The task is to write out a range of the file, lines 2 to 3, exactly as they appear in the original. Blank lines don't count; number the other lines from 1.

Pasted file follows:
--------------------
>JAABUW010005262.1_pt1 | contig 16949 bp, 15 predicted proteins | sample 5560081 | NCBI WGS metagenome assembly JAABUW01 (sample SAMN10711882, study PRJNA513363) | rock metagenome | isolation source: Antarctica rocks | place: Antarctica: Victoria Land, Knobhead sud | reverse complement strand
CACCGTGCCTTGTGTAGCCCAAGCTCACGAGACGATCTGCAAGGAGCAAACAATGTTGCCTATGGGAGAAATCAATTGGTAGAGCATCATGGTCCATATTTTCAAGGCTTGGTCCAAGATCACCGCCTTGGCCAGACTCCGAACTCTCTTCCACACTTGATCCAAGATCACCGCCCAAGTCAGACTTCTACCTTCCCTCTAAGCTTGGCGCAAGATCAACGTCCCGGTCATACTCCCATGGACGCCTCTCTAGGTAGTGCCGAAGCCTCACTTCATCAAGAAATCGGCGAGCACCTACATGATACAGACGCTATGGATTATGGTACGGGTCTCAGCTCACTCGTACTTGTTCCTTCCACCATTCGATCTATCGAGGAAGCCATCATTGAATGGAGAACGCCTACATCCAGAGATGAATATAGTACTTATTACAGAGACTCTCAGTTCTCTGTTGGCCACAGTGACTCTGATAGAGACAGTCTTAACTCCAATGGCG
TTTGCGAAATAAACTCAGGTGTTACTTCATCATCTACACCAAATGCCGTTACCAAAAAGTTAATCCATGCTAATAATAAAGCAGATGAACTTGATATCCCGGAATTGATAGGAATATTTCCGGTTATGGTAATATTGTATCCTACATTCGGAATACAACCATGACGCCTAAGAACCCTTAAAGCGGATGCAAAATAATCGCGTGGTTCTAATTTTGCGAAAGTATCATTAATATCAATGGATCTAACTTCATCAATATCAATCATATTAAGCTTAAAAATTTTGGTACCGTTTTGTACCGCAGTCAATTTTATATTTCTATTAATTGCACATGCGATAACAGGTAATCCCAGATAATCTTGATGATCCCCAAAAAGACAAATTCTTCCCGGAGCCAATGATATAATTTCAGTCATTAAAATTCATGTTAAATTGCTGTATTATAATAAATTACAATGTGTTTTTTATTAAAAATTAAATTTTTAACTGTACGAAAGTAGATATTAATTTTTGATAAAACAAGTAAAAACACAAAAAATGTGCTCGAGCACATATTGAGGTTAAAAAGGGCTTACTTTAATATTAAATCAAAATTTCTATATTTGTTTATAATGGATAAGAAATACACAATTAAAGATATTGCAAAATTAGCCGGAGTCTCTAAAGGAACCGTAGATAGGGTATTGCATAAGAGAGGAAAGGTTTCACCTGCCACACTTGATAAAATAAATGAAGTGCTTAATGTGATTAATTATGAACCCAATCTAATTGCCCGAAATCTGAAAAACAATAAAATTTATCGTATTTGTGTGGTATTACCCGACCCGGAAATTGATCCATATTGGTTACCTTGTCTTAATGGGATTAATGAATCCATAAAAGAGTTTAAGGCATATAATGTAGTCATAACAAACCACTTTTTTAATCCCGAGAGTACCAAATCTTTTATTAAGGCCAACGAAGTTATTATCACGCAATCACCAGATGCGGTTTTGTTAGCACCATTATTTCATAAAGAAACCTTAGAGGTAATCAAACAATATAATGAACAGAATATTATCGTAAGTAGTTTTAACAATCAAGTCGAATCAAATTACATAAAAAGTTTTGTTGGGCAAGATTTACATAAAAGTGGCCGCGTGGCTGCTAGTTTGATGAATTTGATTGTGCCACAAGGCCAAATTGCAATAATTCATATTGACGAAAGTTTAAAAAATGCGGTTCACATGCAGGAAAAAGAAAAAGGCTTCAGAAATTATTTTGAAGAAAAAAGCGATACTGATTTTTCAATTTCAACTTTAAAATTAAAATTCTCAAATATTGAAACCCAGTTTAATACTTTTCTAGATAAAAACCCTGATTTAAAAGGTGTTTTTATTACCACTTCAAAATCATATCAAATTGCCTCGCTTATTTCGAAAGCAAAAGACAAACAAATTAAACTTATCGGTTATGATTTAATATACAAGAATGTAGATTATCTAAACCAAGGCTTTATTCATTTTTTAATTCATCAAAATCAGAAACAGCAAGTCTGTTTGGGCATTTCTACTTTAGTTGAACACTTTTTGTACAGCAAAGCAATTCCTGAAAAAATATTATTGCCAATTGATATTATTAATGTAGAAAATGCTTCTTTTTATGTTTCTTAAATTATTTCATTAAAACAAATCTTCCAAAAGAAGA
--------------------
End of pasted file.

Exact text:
CACCGTGCCTTGTGTAGCCCAAGCTCACGAGACGATCTGCAAGGAGCAAACAATGTTGCCTATGGGAGAAATCAATTGGTAGAGCATCATGGTCCATATTTTCAAGGCTTGGTCCAAGATCACCGCCTTGGCCAGACTCCGAACTCTCTTCCACACTTGATCCAAGATCACCGCCCAAGTCAGACTTCTACCTTCCCTCTAAGCTTGGCGCAAGATCAACGTCCCGGTCATACTCCCATGGACGCCTCTCTAGGTAGTGCCGAAGCCTCACTTCATCAAGAAATCGGCGAGCACCTACATGATACAGACGCTATGGATTATGGTACGGGTCTCAGCTCACTCGTACTTGTTCCTTCCACCATTCGATCTATCGAGGAAGCCATCATTGAATGGAGAACGCCTACATCCAGAGATGAATATAGTACTTATTACAGAGACTCTCAGTTCTCTGTTGGCCACAGTGACTCTGATAGAGACAGTCTTAACTCCAATGGCG
TTTGCGAAATAAACTCAGGTGTTACTTCATCATCTACACCAAATGCCGTTACCAAAAAGTTAATCCATGCTAATAATAAAGCAGATGAACTTGATATCCCGGAATTGATAGGAATATTTCCGGTTATGGTAATATTGTATCCTACATTCGGAATACAACCATGACGCCTAAGAACCCTTAAAGCGGATGCAAAATAATCGCGTGGTTCTAATTTTGCGAAAGTATCATTAATATCAATGGATCTAACTTCATCAATATCAATCATATTAAGCTTAAAAATTTTGGTACCGTTTTGTACCGCAGTCAATTTTATATTTCTATTAATTGCACATGCGATAACAGGTAATCCCAGATAATCTTGATGATCCCCAAAAAGACAAATTCTTCCCGGAGCCAATGATATAATTTCAGTCATTAAAATTCATGTTAAATTGCTGTATTATAATAAATTACAATGTGTTTTTTATTAAAAATTAAATTTTTAACTGTACGAAAGTAGATATTAATTTTTGATAAAACAAGTAAAAACACAAAAAATGTGCTCGAGCACATATTGAGGTTAAAAAGGGCTTACTTTAATATTAAATCAAAATTTCTATATTTGTTTATAATGGATAAGAAATACACAATTAAAGATATTGCAAAATTAGCCGGAGTCTCTAAAGGAACCGTAGATAGGGTATTGCATAAGAGAGGAAAGGTTTCACCTGCCACACTTGATAAAATAAATGAAGTGCTTAATGTGATTAATTATGAACCCAATCTAATTGCCCGAAATCTGAAAAACAATAAAATTTATCGTATTTGTGTGGTATTACCCGACCCGGAAATTGATCCATATTGGTTACCTTGTCTTAATGGGATTAATGAATCCATAAAAGAGTTTAAGGCATATAATGTAGTCATAACAAACCACTTTTTTAATCCCGAGAGTACCAAATCTTTTATTAAGGCCAACGAAGTTATTATCACGCAATCACCAGATGCGGTTTTGTTAGCACCATTATTTCATAAAGAAACCTTAGAGGTAATCAAACAATATAATGAACAGAATATTATCGTAAGTAGTTTTAACAATCAAGTCGAATCAAATTACATAAAAAGTTTTGTTGGGCAAGATTTACATAAAAGTGGCCGCGTGGCTGCTAGTTTGATGAATTTGATTGTGCCACAAGGCCAAATTGCAATAATTCATATTGACGAAAGTTTAAAAAATGCGGTTCACATGCAGGAAAAAGAAAAAGGCTTCAGAAATTATTTTGAAGAAAAAAGCGATACTGATTTTTCAATTTCAACTTTAAAATTAAAATTCTCAAATATTGAAACCCAGTTTAATACTTTTCTAGATAAAAACCCTGATTTAAAAGGTGTTTTTATTACCACTTCAAAATCATATCAAATTGCCTCGCTTATTTCGAAAGCAAAAGACAAACAAATTAAACTTATCGGTTATGATTTAATATACAAGAATGTAGATTATCTAAACCAAGGCTTTATTCATTTTTTAATTCATCAAAATCAGAAACAGCAAGTCTGTTTGGGCATTTCTACTTTAGTTGAACACTTTTTGTACAGCAAAGCAATTCCTGAAAAAATATTATTGCCAATTGATATTATTAATGTAGAAAATGCTTCTTTTTATGTTTCTTAAATTATTTCATTAAAACAAATCTTCCAAAAGAAGA